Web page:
Soldier’s gravesite restored after 141 years of neglect

Soldier’s gravesite restored after 141 years of neglect

On Aug. 23, 1877, 2nd U.S. Calvary Trooper Samuel Glass succumbed to wounds he received from the Battle of Camas Meadows in Idaho which involved the U.S. Army and the Nez Perce Tribe. He died outside of Spencer, Idaho, and was buried on a small knoll. After 141 years of neglect, Glass’ gravesite had endured deterioration and vandalism – the headstone had been hit with a bullet.

A $5,000 restoration of Glass’ gravesite was recently undertaken and a rededication ceremony was held Sept. 15. Several community members organized the restoration of the gravesite, including American Legion National Executive Committeeman Robert Skinner of Idaho, along with members from his American Legion Post 56 in Idaho Falls, and Army veteran Jay Hill.   

The project involved clearing plant growth; removing the old fence and replacing it with a steel one; enlarging the size of the gravesite; adding more dirt, gravel and plants; installing a flag pole; and replacing Glass’ headstone. The American Legion was instrumental in acquiring and installing the new headstone that Skinner received from the Department of Veterans Affairs.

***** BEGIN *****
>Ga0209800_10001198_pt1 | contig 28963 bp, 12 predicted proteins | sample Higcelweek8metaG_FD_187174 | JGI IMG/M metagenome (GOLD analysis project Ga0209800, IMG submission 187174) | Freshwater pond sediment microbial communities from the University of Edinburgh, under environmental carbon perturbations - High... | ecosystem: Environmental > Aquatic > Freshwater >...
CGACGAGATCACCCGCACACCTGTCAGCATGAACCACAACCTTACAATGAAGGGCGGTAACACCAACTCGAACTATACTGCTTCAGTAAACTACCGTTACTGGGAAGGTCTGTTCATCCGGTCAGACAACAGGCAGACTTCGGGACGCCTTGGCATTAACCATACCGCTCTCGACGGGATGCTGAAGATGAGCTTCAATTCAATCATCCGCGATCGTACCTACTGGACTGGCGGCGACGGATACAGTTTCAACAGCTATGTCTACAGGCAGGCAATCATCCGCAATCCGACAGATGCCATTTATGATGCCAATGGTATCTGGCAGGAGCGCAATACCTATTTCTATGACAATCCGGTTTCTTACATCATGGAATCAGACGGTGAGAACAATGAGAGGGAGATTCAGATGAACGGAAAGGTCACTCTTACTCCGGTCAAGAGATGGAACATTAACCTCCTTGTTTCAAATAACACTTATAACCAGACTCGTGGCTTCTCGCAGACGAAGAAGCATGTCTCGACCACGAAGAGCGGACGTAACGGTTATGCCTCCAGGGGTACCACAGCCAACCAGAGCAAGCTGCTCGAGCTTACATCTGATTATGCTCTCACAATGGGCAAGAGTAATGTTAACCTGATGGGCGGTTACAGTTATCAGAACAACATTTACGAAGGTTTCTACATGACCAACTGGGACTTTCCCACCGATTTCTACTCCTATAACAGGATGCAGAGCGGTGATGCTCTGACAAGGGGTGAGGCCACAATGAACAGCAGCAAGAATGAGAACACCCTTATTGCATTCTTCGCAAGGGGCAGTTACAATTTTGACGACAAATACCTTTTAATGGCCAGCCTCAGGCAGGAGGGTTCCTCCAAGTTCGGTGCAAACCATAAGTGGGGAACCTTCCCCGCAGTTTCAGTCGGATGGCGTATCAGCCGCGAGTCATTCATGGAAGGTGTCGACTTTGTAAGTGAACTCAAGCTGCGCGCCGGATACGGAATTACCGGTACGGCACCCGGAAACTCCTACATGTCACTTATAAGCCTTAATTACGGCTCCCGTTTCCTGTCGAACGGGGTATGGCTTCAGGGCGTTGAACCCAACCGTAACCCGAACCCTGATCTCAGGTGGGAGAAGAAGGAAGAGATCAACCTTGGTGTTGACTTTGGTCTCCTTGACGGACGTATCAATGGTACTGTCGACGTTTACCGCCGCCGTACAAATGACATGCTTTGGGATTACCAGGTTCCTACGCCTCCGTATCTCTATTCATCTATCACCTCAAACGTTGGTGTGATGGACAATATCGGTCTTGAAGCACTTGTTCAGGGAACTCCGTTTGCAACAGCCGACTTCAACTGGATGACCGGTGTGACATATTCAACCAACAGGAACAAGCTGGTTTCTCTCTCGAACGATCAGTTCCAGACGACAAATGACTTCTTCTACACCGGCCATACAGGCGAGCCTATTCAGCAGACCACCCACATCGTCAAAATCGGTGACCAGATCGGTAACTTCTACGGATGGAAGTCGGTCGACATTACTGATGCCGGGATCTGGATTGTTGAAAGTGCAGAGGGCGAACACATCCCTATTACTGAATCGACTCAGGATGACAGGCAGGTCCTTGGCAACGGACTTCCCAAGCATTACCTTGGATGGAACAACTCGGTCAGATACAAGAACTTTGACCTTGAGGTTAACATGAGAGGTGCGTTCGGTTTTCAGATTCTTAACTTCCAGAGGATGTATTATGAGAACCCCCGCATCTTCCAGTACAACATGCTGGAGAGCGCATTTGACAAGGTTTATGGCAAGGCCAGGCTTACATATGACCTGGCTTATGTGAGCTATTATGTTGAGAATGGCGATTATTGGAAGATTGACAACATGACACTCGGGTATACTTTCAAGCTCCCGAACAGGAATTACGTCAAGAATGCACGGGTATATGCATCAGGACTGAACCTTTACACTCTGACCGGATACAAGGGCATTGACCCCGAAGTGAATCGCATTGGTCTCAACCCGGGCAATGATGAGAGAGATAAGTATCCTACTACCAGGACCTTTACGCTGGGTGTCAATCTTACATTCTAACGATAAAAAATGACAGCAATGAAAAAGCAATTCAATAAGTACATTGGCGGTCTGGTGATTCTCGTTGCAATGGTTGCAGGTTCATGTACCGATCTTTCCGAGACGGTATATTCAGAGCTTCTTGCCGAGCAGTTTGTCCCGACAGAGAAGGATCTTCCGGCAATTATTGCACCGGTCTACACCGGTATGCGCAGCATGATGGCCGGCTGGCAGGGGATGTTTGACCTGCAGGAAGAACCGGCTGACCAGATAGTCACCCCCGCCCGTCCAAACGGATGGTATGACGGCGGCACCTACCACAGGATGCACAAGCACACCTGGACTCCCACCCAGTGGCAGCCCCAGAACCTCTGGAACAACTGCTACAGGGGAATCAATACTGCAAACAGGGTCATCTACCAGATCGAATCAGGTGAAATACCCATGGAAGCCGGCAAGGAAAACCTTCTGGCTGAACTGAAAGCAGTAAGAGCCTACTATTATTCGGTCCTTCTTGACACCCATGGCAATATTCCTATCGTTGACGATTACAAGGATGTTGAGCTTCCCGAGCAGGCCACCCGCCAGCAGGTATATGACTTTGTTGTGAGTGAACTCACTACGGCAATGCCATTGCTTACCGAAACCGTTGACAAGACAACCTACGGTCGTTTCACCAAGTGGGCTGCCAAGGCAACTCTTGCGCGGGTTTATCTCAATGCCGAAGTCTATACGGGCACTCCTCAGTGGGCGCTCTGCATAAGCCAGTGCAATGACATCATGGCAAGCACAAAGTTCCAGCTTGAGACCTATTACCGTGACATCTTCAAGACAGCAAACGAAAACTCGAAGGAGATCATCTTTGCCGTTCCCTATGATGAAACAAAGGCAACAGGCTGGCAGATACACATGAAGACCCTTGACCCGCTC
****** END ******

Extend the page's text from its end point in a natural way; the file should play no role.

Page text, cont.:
Construction was made possible with support from donations from local companies and hands-on efforts from community members and youth, including Boys Scout Troop 262 of Blackfoot, Idaho. Austin Bitsoi received his Eagle Scout award for helping with this project.

“There were kids involved in every aspect of this project,” Skinner told the East Idaho News. “Not any of them had heard about the history. Few, if any, had ever been associated with the death of a military person. Passing on the message of respecting our veterans and honoring those who died for our freedoms – that was important to me.”

The rededication ceremony involved rifle detail, a chaplain and bugler, flag raising and flag detail by Post 56 members.